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    Bob Balaban


    Geek-o-Terica 5: Taking out the Garbage (Java)

    Bob Balaban  May 4 2009 02:00:00 PM
    Greetings, Geeks!

    I posted a short article last week on garbage collection in LotusScript. This post is about a whole different set of issues you need to be aware of if you're writring Java code for Notes or Domino.

    Like LotusScript, the Java language creates objects with a built-in "new" operator, and, like LotusScript sweeping up the no-longer-used memory ("garbage collection",or gc) is supposed to be automatic. But. The gc mechanism in Java is nothing like the one in LotusScript -- you have to do more work to avoid memory leaks, and you have to know more about how it all works. The basic saying people like to quote about gc in Java is: "You never have to worry about memory." I generally add to that: "Until you run out."

    There are two major differences in the way LotusScript and Java each handle allocated memory: the first has to do with how many kinds of memory there are, and the second has to do with when each language does gc.

    How many kinds of memory are involved with a Notes/Domino Java program? At least 2. First there's all the memory your java program allocates directly in the Java Virtual Machine (JVM): space for your code, space for your objects, space for the JVM itself to use. This all comes from the Java "heap": a big pool of memory that the JVM gets from the operating system, and parcels out to your program, and any other Java programs that might be running at the time.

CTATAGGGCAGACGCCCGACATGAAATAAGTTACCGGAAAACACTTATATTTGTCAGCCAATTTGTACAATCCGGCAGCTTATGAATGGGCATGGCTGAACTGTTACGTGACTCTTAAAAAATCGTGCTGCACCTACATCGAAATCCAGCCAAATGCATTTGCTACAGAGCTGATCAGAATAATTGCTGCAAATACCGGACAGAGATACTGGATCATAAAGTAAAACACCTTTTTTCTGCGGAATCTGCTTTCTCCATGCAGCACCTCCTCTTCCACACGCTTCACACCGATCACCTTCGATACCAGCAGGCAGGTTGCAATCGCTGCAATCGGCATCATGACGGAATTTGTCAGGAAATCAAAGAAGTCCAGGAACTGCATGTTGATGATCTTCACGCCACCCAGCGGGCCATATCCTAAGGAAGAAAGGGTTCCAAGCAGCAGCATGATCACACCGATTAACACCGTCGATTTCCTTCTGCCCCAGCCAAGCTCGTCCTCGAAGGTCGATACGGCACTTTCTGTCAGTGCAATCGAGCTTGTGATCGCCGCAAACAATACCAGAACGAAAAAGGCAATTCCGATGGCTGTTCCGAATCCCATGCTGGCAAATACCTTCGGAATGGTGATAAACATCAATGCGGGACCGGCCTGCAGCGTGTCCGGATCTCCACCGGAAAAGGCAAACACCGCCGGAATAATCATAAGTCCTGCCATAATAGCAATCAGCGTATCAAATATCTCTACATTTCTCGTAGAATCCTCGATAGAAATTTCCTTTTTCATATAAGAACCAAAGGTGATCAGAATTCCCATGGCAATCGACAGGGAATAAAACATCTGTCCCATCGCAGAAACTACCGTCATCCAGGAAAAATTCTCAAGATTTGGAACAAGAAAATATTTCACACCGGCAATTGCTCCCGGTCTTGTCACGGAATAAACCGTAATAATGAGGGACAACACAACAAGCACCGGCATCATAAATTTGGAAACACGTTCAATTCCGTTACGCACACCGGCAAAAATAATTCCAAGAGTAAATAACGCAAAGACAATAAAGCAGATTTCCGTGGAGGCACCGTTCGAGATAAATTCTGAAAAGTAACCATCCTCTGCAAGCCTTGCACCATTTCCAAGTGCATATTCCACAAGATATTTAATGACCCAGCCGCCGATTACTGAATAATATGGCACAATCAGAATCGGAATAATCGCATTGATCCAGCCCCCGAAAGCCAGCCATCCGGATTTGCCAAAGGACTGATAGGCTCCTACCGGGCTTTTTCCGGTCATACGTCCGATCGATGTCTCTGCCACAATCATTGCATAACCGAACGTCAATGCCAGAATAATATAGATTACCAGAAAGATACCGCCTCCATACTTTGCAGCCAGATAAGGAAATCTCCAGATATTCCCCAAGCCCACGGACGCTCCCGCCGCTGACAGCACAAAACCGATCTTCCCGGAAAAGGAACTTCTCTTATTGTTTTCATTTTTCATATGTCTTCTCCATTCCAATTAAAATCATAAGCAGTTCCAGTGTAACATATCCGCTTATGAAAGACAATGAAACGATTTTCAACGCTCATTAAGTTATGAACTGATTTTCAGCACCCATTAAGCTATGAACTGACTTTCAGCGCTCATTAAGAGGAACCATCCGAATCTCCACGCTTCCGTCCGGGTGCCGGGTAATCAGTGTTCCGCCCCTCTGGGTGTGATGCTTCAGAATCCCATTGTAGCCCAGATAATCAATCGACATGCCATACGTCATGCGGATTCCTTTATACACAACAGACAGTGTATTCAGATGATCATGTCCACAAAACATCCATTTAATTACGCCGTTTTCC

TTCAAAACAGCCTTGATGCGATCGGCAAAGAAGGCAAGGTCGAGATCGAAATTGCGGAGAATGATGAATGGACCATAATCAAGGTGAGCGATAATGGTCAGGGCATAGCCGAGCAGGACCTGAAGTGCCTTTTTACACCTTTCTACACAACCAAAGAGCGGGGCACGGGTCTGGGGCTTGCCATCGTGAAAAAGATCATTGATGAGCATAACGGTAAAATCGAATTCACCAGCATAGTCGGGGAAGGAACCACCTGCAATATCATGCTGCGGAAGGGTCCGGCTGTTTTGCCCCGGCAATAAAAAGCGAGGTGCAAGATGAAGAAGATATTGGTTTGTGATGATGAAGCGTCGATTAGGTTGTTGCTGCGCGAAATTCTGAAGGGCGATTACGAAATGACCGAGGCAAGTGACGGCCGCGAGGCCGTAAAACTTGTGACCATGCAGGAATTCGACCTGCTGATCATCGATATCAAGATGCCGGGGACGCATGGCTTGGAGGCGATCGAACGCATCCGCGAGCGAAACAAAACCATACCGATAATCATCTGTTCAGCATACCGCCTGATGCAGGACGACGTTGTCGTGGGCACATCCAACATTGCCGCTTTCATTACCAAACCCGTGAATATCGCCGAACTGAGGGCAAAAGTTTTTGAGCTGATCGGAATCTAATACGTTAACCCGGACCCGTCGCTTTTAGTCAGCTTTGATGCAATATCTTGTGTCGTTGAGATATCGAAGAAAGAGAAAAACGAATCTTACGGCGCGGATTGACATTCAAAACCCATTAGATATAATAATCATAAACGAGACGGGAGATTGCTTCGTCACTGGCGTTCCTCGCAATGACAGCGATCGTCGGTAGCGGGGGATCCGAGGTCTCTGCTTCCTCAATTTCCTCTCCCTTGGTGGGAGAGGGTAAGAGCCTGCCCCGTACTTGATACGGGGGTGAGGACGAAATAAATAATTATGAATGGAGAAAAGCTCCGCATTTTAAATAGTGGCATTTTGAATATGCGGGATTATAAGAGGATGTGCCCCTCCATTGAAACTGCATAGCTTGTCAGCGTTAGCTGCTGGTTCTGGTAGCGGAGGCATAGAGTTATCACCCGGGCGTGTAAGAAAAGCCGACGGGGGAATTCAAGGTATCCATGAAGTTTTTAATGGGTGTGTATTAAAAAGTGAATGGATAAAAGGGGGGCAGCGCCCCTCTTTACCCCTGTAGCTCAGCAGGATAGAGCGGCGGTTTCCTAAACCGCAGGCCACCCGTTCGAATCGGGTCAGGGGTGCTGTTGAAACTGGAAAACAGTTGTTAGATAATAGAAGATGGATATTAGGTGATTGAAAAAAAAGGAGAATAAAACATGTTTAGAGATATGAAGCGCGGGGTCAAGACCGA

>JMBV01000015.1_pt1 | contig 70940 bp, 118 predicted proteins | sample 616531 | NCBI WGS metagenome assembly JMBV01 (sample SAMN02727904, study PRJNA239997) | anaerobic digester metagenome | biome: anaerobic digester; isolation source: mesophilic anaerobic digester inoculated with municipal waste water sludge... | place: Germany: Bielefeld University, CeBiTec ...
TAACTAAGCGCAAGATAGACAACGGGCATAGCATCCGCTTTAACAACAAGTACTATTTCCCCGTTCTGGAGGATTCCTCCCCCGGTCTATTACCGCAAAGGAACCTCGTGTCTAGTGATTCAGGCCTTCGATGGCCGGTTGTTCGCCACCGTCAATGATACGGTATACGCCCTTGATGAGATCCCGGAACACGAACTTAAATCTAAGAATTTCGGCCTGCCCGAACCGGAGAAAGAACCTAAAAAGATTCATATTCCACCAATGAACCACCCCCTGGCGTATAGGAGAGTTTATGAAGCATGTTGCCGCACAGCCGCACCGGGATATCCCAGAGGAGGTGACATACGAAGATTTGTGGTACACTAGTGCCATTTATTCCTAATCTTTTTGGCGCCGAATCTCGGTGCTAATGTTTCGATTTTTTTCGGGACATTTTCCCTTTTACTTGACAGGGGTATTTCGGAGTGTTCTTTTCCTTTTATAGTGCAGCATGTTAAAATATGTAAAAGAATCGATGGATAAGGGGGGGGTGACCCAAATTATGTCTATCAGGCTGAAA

The second set of memory that your Java program is going to consume comes from a completely different place: It comes from the "Notes runtime heap" -- a different big pool of memory that the Notes/Domino core (which, after all, has nothing to do with any JVMs) gets from the operating system. This pool is what the Notes back-end classes use, as well as the Notes core itself. So, for example, when you instantiate a lotus.domino.Session object (or Notes does it for you, if you're running an Agent), a number of things happen:

      - If the JVM isn't running yet, it starts up. A bunch of .jar files are pre-loaded, using up some JVM heap.
      - Notes (or Domino) creates an instance of the Session class for the agent to use. This uses a bit more memory from the JVM heap. The new Java Session object calls into the back-end classes DLL ("lsxbe") to initialize the corresponding C++ Session object. Every Notes Java object is linked to a corresponding lsxbe back-end C++ object.
      - The C++ object that gets created to go with the new Java object uses up some memory of its own. This memory, however, comes from the "other" heap -- what I called the "Notes runtime heap" above. ALL of the lsxbe objects that are linked to the Java objects you create and use in your Agent come from this other heap. Some of them (Docuemnts, Databases, and others) consume Notes CAPI resources, such as NOTEHANDLEs and DBHANDLEs, which might represent lots and lots of other allocated memory in the Notes core (just as one example, an "open" Notes document that consumes 10mb of disk space might also consume 10mb of memory).